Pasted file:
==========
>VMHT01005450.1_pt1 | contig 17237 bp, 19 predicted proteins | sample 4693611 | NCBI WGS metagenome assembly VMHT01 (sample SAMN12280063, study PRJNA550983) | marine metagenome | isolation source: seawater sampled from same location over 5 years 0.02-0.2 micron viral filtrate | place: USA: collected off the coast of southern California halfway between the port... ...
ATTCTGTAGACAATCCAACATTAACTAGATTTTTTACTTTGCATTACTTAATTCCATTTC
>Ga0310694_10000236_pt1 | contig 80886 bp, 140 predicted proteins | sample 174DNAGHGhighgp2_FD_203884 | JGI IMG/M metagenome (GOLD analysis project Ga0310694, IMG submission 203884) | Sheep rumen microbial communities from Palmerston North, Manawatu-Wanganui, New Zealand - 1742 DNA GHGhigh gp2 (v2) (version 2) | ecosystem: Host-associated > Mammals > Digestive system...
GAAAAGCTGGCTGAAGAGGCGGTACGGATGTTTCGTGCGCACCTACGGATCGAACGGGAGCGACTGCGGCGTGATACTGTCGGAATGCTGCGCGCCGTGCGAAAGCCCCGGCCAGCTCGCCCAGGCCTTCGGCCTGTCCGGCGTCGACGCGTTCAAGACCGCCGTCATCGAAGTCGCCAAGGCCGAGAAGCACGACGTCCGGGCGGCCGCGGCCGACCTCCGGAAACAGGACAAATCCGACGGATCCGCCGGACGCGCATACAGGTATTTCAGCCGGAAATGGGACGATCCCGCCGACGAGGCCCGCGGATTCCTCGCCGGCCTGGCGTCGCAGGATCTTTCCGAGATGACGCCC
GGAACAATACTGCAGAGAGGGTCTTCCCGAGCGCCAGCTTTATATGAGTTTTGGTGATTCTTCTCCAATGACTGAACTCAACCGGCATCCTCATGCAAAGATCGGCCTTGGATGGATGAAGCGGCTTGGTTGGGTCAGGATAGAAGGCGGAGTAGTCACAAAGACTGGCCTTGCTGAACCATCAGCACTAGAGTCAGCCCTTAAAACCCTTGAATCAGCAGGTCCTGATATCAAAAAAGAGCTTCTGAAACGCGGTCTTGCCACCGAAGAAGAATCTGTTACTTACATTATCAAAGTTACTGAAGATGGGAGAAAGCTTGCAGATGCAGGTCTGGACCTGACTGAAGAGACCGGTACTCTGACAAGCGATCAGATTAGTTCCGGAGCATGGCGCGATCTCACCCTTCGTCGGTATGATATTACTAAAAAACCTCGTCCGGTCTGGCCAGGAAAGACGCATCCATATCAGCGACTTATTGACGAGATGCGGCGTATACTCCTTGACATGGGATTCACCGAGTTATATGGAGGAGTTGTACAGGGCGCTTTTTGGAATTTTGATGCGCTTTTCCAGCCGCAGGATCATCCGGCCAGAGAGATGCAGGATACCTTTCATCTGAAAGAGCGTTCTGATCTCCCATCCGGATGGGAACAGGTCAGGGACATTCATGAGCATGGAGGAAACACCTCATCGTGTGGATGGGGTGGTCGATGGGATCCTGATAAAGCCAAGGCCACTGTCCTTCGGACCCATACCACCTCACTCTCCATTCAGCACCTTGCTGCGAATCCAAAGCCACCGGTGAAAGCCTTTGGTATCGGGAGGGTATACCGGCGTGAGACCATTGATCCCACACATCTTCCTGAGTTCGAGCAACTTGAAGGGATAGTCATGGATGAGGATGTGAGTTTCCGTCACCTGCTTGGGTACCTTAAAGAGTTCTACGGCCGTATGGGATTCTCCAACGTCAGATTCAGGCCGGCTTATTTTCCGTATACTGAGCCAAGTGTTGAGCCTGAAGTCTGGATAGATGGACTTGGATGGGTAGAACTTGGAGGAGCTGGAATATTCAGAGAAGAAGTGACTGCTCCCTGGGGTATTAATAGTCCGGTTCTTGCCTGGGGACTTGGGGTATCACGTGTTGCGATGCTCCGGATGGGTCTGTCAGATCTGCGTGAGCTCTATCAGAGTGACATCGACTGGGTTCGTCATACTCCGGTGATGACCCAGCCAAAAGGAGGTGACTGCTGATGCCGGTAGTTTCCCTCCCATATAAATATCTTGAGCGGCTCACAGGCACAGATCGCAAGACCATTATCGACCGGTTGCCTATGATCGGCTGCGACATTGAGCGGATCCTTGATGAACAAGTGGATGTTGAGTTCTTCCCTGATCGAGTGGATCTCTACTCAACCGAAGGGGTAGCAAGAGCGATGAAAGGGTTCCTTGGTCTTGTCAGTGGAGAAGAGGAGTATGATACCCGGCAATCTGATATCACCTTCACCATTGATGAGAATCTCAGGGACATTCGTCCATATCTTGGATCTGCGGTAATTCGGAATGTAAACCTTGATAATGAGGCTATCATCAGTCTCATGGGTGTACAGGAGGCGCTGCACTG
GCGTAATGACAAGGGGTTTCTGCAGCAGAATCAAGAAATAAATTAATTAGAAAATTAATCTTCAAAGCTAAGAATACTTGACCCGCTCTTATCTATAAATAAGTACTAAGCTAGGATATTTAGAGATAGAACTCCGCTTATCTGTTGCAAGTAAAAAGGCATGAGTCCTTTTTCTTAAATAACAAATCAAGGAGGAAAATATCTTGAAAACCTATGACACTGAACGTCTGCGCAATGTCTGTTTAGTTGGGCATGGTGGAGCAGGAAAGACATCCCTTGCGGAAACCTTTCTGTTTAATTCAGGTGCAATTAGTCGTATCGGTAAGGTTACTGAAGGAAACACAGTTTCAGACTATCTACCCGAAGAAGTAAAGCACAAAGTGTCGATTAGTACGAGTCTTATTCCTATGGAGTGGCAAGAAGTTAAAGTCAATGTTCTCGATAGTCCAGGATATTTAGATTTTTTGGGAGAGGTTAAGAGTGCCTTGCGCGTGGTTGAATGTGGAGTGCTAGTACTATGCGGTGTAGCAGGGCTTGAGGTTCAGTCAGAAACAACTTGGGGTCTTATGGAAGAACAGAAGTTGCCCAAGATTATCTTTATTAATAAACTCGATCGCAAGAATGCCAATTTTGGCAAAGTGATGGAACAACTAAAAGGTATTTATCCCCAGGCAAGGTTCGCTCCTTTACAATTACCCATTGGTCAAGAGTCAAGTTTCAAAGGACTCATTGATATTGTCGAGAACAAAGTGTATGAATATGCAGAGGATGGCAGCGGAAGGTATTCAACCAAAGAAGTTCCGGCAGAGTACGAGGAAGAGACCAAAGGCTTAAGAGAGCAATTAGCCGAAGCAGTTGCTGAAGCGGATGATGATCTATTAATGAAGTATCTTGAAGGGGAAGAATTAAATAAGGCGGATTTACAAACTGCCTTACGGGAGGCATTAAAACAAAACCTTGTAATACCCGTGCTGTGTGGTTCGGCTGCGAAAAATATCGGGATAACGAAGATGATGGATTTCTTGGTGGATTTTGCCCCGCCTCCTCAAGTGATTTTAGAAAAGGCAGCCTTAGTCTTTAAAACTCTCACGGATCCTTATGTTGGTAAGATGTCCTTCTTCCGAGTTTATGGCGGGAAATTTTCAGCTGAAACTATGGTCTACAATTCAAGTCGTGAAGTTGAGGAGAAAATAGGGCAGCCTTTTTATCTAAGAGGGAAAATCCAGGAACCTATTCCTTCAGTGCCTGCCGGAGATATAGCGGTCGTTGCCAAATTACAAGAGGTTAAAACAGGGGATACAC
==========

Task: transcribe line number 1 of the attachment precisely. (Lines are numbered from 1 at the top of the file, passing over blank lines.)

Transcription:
>VMHT01005450.1_pt1 | contig 17237 bp, 19 predicted proteins | sample 4693611 | NCBI WGS metagenome assembly VMHT01 (sample SAMN12280063, study PRJNA550983) | marine metagenome | isolation source: seawater sampled from same location over 5 years 0.02-0.2 micron viral filtrate | place: USA: collected off the coast of southern California halfway between the port... ...